Q&A: Flashlight vs Torch


Q: Hey AWC, can we talk about something light this week?

A: Oh, we didn’t realise our chats were so heavy!

Q: No, I literally want to talk about lights.

A: Ahhhhh, well certainly. What’s the question?

Q: I’d like to know the difference between a “torch” and a “flashlight” please.

A: Oh, that’s easy. There is NO difference.

Q: Ugh, seriously? So why do we have two words for the same thing? 

A: Well, it’s a simple geography one – Americans call portable lights “flashlights” and the rest of the world calls them “torches”.

Q: It seems like such a simple thing – why did we end up with two words?

A: A very good question. The word “torch” of course originally involved fire – dating back to the 13th century, from the Old French “torche”, which itself was from the Latin “torquere” meaning to twist.

Q: To twist?

A: Yes. Clearly it’s where the modern word “torque” comes from, but also “torch”. This is because the part that would burn was made from twisted fibres dipped in wax.

Q: My uncle used to sell power tools with excellent rotation. He thought they were great, but my aunt said he was all torque.

A: Groan.

Q: He once evacuated the shop because he said someone was going to chainsaw through the wall. But it was just a drill.

A:  Please stop. 

Q: Okay, so “torch” was the flaming variety originally?

A: That’s right. If you were an angry mob, you’d reach for your pitchfork and your torch and off you’d go. No confusion.

Q: So what happened?

A: The invention of the dry cell battery happened. And hot on its heels, in 1899 a man in the US named David Misell patented the first portable light powered not by flame, but by battery.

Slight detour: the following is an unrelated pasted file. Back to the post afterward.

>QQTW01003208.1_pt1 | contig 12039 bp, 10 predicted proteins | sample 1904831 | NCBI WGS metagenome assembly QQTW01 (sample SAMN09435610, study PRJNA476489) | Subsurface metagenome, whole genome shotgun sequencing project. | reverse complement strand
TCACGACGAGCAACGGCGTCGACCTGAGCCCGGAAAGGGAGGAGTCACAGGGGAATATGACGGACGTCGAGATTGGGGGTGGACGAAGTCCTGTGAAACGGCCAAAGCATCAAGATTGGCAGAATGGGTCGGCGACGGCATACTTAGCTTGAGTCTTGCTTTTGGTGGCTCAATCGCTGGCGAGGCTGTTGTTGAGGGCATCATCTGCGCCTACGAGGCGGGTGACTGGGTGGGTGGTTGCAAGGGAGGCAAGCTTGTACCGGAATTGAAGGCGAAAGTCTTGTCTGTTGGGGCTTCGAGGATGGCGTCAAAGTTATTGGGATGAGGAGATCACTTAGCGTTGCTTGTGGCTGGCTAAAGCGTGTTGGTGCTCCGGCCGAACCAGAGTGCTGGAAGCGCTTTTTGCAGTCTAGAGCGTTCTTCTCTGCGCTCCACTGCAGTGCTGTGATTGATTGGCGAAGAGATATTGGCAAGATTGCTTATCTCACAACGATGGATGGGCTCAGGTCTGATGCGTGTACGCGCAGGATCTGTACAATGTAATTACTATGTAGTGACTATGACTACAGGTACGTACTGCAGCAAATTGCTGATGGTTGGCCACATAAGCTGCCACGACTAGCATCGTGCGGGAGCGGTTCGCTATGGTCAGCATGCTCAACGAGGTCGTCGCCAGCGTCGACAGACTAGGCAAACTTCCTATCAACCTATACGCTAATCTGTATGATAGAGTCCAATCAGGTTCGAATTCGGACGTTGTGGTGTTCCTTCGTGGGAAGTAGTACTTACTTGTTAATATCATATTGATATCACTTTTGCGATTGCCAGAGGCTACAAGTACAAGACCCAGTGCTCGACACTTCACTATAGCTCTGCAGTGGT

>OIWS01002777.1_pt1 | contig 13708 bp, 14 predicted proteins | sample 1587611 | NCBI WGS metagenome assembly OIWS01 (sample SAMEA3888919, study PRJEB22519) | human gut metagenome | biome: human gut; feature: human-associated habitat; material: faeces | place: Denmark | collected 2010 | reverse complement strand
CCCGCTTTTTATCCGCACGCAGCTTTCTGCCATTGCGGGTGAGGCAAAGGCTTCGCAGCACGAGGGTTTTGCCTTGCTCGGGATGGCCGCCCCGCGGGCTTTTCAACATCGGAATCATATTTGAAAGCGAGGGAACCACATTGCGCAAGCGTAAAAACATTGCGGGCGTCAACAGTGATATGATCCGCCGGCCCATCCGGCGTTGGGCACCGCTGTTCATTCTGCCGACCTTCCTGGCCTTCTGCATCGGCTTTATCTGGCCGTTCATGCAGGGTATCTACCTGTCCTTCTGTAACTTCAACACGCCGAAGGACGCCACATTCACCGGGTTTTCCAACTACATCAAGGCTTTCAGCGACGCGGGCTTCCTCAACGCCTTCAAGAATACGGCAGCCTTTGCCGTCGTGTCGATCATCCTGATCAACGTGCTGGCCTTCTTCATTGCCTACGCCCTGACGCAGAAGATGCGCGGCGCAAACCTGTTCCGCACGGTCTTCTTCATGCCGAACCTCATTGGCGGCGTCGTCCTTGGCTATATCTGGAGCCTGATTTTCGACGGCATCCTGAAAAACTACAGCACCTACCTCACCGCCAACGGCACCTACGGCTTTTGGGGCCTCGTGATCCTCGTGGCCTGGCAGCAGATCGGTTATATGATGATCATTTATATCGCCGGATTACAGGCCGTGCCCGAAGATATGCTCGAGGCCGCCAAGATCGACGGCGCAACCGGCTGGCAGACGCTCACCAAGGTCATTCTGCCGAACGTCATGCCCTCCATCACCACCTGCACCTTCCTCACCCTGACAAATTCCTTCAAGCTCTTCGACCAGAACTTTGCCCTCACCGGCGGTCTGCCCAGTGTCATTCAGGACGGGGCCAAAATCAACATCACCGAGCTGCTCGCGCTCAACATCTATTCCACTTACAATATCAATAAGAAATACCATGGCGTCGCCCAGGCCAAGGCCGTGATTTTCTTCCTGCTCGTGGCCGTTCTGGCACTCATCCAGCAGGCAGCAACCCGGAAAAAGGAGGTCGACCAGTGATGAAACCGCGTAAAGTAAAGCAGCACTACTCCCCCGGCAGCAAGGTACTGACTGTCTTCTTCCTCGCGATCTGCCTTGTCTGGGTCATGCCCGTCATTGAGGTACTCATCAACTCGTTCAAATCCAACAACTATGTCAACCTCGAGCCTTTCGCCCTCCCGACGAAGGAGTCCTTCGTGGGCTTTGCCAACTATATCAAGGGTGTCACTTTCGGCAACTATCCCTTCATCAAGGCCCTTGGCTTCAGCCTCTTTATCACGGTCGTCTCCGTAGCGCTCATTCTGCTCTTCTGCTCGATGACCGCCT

Q: Did he name it a “torch”?

A: He did not. In fact, his patent simply called it “Electric Device”. It was another man, Conrad Hubert, who in 1905 would name this invention the “flashlight”.

Q: I suppose it was probably quite flash for its time.

A: It has nothing to do with the adjective “flash”, which by the way had meant “smart” since 1812, but before that was actually a way to describe something vulgar or showy (this lives on partly through the word “flashy”).

Q: So why call it a “flash” light then?

A: It was related to the battery technology of the time. You see, the original batteries were made from an unreliable combo of zinc and carbon that didn’t keep a steady current. Combined with the carbon filament bulbs used, the original devices could not sustain the light for long periods. Instead, they would flash.

Q: Flashlights!

A: Makes sense, right?

Q: Yeah, I guess it does.

A: However, technology moves fast, and if Hubert had just waited a few more years, he would have seen the batteries and bulbs use more reliable materials that no longer needed to flash. But it was too late – the name “flashlight” had stuck and continues to be used in the USA and Canada to this day.

Q: Why didn’t the rest of the world call it the same thing?

A: In Britain, they instead called the device an “electric torch” – believing this to be a superior description to acknowledge the centuries-old flame-powered torches. Later, as the use of those died out, there was no need for a distinction, so the name was simply shortened to “torch”.

Q: So, the flame variety is still universally called a “torch”?

A: Yep. Americans will argue that this makes it confusing that we have the same name for the flashlight equivalent. Yet of course they’re persisting with a name for something that doesn’t flash anymore. Both names have their flaws.

Q:  So, to recap, the original term for a portable electric light was actually “flashlight”, not “torch”. But both are acceptable, depending on where you live.

A: That’s right!

Q: I bought one of those head torches the other day, but had to stop using it.

A: Oh, why?

Q: I was feeling light-headed.

A: Ughhhh.

Q: Then I convinced my nephew to swallow it. It was worth it to see his little face light up…

A: Oh dear.

Q: It’s fine. The doctors removed it and he was delighted.

A: Okay, we’re leaving…

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